On Saturday, December 18, 2010, the Oromo Community of Minnesota (OCM) held its general assembly meeting in Minneapolis. The attendees represented diverse groups, including elders and youth, male and female alike.
Mr. Tashite Wako, a current board member, called the meeting to order with the elders’ blessings, which was followed by a welcoming and introduction of the agenda by Mr. Amano Dube, current board chairman.
The purpose of the meeting was twofold: to ratify a new set of bylaws with amendments recommended by the Board of Directors, and to select an election committee that will present 13 candidates to the General Assembly for election. The election committee was to be tasked with recruiting seven candidates and the General Assembly would nominate the remaining six. Of the thirteen, the nine with the most votes will form the next Board of Directors.
Mr. Wako proceeded to give an overall report on OCM’s services and financial standing. According to the report, in 2009 alone over 500 people visited OCM for refugee social services and assistance with employment. The social services provided range from support letters and referrals to housing and immigration assistance.
Currently, OCM has roughly a $200,000 capital budget and over $700,000 in total assets including its facility and a van. Wako also introduced some of OCM’s future projects as outlined by the current board. These projects include building a parking lot that holds up to 26 cars, providing accommodation for disabled persons at the facility, and creating a property management team to manage the facility.
Subsequently, the bylaws with the suggested amendments, both in English and Afaan Oromo, were distributed to the members. The bylaws were presented and moderated by Mr. Dube, a process that took up a majority of the four-hour meeting. Among the recommended amendments were redefining the purpose of OCM, the membership and the procedures for electing the Board of Directors. Dube went through, line by line, a total of 23 articles. The assembly had the opportunity to ask questions, give opinions, suggestions, and debate over some of the contentious points before approval. The general assembly was satisfied with the bylaws and the outgoing board promised to make all suggested changes before the bylaws become effective.
Changes regarding the recruitment of diverse candidates to the board, the selection committee and the election process were the most debated parts of the bylaws. Some attendees argued that diversity in the American context does not apply to Oromos. Since neither the Board of Directors nor the election committee can dictate how the general assembly votes, it would be difficult to apply such a law. Thus, selection should always be based on merit.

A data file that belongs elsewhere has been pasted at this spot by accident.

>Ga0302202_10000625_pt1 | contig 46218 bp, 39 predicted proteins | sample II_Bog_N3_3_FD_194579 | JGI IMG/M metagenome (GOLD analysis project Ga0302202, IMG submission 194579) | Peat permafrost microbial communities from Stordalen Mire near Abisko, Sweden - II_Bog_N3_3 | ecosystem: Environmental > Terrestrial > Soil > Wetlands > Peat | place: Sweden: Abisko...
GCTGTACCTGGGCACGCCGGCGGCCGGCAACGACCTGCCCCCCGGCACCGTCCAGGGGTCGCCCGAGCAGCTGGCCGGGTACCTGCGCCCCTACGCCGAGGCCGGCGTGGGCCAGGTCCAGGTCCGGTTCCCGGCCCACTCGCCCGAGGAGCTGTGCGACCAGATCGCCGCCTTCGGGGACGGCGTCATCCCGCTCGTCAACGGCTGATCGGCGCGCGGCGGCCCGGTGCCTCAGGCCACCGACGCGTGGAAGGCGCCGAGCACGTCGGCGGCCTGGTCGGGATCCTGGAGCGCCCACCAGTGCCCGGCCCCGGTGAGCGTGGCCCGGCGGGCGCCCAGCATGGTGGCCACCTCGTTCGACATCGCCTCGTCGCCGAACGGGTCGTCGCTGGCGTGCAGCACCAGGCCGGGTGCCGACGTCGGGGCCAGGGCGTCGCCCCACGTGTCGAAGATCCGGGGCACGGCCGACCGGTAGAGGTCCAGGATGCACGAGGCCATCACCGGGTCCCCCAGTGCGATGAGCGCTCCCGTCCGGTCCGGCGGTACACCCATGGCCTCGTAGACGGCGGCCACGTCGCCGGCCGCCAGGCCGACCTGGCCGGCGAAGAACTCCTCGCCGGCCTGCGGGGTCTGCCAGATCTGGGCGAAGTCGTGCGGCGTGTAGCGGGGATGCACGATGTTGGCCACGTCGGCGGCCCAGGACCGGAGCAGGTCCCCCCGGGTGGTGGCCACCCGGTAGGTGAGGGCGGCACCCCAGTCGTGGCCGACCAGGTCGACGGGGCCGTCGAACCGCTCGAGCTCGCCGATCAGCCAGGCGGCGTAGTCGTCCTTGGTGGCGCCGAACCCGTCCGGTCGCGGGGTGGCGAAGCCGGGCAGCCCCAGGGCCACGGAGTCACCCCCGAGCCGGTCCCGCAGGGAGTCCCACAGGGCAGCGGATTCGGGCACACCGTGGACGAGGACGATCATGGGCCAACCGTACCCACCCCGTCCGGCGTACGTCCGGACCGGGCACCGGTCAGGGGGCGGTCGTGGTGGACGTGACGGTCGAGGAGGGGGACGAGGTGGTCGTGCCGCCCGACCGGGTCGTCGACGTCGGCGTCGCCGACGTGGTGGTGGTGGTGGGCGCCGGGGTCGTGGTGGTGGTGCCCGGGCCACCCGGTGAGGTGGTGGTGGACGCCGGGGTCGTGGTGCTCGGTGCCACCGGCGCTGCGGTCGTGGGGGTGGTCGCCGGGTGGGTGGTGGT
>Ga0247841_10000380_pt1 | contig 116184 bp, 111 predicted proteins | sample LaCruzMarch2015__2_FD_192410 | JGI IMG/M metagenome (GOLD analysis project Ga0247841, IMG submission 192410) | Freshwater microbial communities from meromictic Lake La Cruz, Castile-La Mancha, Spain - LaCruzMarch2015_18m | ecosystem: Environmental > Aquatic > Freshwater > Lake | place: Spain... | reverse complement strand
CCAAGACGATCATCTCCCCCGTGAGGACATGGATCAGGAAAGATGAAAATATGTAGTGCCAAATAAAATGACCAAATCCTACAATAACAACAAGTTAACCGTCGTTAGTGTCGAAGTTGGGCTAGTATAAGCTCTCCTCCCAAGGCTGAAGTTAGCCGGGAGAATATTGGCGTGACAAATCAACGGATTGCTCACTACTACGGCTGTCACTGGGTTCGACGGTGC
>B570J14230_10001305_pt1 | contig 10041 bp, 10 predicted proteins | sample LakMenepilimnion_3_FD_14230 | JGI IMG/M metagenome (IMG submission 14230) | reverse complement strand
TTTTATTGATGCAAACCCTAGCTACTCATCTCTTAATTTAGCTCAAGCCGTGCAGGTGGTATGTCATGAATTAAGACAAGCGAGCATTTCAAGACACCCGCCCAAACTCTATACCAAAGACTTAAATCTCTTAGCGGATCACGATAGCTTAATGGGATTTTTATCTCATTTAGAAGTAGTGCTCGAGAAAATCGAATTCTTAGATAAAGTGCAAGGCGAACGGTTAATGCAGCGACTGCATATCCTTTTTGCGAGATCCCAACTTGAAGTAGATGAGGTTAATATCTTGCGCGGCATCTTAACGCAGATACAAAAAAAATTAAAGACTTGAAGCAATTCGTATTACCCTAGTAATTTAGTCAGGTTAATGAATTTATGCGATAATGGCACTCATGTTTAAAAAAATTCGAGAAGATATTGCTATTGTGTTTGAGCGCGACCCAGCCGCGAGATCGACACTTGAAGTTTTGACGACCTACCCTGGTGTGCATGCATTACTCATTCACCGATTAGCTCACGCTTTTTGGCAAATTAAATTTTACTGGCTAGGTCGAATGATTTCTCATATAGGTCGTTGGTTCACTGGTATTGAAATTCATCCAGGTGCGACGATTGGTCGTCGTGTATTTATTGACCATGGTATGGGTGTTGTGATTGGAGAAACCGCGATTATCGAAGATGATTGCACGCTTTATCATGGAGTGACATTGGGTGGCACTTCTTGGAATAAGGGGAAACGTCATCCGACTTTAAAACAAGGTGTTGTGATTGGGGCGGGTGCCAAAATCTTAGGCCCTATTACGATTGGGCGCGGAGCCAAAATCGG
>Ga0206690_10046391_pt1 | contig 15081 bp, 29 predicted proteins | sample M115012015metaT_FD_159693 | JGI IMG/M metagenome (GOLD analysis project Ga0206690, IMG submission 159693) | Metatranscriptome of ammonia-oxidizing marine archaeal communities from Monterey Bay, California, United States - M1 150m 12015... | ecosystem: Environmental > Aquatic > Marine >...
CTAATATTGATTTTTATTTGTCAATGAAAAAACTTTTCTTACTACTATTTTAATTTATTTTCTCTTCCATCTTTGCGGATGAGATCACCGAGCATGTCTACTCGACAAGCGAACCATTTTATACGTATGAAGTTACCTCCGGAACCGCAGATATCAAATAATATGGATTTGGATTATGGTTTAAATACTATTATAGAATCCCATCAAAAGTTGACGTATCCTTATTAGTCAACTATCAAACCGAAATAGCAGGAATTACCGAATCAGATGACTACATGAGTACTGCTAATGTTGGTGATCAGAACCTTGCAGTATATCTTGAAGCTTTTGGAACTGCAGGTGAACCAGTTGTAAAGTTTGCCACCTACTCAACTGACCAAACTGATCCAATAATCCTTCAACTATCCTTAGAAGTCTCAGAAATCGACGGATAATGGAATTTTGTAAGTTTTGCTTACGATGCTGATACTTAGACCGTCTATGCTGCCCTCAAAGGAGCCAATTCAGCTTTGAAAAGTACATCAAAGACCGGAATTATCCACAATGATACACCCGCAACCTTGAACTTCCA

The current board maintains that, just like any other cultural group, Oromo people have sub-cultural identity markers: male and female, young and old, level of education, and even geographical distinctions. Though the board can and will not dictate the will of the general assembly, it is encouraged for voters to take diversity into account at the booths.
Despite the low turnout, active youth and members came out for this historical event. It was heartening to witness a civil, constructive and healthy debate on issues. Concerned individuals raised their concerns about some points they thought should or should not be in the bylaws. The event concluded with approval of the bylaws after the recommended changes.
Past and current OCM leaders should be applauded for elevating the Oromo Community from
a) A whopping debt of $6,000 to more than $700,000 in total asset and capital.
b) Volunteer-based positions to a strong staff of five full- and part-time employees.
The current Board of Directors should be congratulated for their dedication to save our community from the political maelstrom (hurricane) of 2008. They have managed to transcend internal differences that could have negatively impacted the entire community and have brought us this far. They have become good examples for generations to come. Their exemplary leadership is a testament to the fact that even with political differences, it is possible to work together for the betterment of the larger community.